ESAs on college campuses

Roles of emotional support animals examined beyond airlines, colleges and courts struggle

Airlines are not the only organizations grappling with the complexities surrounding emotional support animals. Colleges and courts are also questioning the need for these animals and the effects they may have on students and juries, respectively, according to research presented at the annual convention of the American Psychological Association.

The recent, rapid rise of emotional support animals has left colleges and universities struggling to understand the laws and how they can be applied to best support their communities, said Phyllis Erdman, PhD, professor at Washington State University, who chaired a symposium on emotional support animals and service dogs.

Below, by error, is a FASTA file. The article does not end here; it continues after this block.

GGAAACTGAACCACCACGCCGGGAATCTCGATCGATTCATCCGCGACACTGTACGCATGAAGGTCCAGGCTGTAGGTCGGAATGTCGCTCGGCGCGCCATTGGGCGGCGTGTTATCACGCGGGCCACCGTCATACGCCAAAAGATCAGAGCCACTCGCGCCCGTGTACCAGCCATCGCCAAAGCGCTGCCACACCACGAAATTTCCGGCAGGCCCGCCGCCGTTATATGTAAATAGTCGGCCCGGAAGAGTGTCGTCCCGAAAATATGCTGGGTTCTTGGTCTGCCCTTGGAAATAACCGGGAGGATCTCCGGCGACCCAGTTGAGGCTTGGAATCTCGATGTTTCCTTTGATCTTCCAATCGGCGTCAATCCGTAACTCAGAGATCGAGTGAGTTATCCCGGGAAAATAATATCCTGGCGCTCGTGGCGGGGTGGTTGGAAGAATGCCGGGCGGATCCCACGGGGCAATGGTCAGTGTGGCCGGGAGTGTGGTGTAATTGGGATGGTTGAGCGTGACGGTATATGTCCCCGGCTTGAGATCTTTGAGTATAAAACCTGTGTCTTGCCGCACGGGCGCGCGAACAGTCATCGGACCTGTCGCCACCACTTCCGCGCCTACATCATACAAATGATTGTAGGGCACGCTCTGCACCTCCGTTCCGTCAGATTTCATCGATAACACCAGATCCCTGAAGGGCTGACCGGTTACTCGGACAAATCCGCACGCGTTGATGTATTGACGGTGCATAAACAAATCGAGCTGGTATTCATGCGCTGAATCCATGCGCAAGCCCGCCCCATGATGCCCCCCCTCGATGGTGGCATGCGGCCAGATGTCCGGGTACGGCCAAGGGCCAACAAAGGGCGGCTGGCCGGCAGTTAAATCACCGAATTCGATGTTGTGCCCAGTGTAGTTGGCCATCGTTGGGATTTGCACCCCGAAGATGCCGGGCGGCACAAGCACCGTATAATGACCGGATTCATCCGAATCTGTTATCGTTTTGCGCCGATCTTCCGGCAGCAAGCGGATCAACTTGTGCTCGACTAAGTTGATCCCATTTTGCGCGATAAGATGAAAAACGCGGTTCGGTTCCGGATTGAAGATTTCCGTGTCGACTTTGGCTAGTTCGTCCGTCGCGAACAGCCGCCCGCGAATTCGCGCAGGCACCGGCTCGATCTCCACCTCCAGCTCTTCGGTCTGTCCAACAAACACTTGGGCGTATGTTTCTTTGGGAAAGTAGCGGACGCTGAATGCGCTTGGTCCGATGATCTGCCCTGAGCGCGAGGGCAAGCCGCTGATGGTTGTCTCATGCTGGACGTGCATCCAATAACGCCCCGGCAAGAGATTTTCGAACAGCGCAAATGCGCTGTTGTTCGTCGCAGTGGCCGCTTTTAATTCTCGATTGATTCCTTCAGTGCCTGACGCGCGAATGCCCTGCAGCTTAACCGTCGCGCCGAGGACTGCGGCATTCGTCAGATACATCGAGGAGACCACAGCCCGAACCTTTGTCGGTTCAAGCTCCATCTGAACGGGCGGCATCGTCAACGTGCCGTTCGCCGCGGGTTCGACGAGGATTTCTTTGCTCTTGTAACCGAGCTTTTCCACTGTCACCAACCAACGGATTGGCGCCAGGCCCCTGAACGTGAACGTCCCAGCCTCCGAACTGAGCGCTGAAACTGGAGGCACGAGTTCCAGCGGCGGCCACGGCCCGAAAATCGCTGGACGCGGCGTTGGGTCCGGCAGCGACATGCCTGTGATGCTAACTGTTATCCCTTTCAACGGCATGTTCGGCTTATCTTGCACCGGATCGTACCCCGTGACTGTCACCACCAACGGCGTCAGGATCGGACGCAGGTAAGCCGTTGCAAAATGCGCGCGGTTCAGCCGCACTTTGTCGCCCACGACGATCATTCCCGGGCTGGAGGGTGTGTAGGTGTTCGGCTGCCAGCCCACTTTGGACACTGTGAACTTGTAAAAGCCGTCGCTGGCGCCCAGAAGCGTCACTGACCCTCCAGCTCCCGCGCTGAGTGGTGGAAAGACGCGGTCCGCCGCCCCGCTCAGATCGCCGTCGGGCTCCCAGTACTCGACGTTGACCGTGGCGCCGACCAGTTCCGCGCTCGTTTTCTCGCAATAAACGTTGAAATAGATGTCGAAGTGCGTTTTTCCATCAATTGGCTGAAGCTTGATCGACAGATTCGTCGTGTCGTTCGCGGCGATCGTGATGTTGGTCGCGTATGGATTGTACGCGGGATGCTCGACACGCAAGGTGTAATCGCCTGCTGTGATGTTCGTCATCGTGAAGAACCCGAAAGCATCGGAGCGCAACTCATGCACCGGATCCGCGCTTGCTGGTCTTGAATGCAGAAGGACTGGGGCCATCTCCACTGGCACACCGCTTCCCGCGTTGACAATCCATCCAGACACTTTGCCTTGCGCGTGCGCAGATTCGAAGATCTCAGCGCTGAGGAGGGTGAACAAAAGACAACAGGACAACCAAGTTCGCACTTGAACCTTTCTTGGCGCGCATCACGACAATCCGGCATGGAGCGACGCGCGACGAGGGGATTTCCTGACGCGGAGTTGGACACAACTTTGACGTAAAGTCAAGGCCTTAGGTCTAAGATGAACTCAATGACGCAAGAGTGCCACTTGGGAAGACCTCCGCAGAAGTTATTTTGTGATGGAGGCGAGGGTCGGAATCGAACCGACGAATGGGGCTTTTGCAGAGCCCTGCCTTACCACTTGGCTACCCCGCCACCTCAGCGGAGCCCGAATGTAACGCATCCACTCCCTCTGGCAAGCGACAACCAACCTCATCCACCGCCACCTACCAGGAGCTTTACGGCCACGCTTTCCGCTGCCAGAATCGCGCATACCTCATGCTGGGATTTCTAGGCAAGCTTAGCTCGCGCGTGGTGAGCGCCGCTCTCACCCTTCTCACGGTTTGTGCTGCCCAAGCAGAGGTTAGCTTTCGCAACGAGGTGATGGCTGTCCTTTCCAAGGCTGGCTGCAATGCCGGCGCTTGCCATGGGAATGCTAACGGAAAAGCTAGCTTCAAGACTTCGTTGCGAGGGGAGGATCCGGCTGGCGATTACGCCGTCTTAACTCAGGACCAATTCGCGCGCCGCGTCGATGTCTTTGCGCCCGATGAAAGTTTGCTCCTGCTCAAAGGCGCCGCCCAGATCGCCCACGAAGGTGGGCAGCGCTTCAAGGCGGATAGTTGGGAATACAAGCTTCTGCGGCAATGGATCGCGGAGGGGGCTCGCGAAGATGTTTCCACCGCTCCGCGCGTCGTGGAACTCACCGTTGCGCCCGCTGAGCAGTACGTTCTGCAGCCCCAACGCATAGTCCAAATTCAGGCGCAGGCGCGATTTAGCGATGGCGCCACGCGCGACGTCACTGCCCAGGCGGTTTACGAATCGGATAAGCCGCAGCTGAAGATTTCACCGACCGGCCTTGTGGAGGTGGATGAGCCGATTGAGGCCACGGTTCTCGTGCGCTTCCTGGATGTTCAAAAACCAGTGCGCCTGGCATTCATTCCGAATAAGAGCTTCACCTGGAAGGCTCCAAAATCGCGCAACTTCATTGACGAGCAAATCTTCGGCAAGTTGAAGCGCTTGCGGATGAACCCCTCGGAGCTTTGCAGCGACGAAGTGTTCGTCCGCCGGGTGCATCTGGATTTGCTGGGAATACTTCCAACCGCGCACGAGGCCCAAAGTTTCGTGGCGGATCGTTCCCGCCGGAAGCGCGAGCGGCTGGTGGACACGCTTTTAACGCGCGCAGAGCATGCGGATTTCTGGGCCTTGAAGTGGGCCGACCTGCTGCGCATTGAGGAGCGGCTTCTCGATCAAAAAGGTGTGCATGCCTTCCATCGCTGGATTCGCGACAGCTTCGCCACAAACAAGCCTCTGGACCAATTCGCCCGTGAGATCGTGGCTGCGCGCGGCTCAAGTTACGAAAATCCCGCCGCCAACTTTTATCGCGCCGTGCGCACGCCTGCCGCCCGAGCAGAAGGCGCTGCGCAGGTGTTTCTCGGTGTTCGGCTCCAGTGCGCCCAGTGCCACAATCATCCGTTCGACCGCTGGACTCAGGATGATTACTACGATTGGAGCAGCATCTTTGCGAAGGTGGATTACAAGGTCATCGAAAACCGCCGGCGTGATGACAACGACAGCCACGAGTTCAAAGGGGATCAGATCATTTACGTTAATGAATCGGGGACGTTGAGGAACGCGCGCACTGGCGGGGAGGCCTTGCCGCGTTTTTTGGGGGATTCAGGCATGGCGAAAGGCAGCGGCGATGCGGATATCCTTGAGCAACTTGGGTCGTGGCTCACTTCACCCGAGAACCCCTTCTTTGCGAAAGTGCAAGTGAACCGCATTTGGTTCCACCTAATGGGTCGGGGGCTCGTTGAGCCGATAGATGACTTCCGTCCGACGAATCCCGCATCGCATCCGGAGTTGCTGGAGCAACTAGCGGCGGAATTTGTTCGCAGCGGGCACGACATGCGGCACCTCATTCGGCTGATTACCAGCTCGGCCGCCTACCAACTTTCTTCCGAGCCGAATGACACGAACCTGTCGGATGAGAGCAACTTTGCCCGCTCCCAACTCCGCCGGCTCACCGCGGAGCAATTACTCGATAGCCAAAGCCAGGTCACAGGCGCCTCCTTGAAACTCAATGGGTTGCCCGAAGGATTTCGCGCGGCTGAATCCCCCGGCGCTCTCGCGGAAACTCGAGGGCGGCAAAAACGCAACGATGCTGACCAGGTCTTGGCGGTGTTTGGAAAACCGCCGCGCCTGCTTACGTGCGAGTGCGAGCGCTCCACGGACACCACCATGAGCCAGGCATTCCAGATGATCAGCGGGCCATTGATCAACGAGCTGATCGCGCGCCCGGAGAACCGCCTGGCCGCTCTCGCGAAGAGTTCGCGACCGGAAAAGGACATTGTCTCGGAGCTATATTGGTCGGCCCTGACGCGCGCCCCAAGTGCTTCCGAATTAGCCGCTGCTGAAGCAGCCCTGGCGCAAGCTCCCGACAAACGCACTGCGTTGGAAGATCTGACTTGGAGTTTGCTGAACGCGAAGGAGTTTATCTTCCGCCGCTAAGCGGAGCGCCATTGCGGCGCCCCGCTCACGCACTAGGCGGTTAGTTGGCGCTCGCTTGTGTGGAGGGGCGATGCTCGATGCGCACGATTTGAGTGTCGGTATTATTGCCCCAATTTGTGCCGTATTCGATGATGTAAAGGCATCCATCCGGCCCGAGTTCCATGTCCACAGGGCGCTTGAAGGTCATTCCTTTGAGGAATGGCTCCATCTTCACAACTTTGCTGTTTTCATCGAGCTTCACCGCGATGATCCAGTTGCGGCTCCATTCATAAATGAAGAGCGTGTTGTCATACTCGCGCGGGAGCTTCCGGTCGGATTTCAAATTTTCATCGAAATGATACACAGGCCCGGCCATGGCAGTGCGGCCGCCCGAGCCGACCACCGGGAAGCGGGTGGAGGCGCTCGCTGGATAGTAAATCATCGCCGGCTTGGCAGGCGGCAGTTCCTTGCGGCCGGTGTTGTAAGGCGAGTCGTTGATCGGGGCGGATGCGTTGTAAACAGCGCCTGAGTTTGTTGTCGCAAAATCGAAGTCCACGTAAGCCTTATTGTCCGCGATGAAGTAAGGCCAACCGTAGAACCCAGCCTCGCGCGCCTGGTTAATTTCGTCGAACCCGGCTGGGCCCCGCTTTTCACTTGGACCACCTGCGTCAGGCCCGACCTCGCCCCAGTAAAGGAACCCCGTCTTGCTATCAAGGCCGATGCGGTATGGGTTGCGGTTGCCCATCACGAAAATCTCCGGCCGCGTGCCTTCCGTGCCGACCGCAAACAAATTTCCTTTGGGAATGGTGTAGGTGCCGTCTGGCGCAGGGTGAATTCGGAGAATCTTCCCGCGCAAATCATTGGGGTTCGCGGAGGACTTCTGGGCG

College and university counseling centers are seeing an uptick in the number of students seeking mental health services, as students report anxiety, depression and stress about relationships and academic performance, she said.

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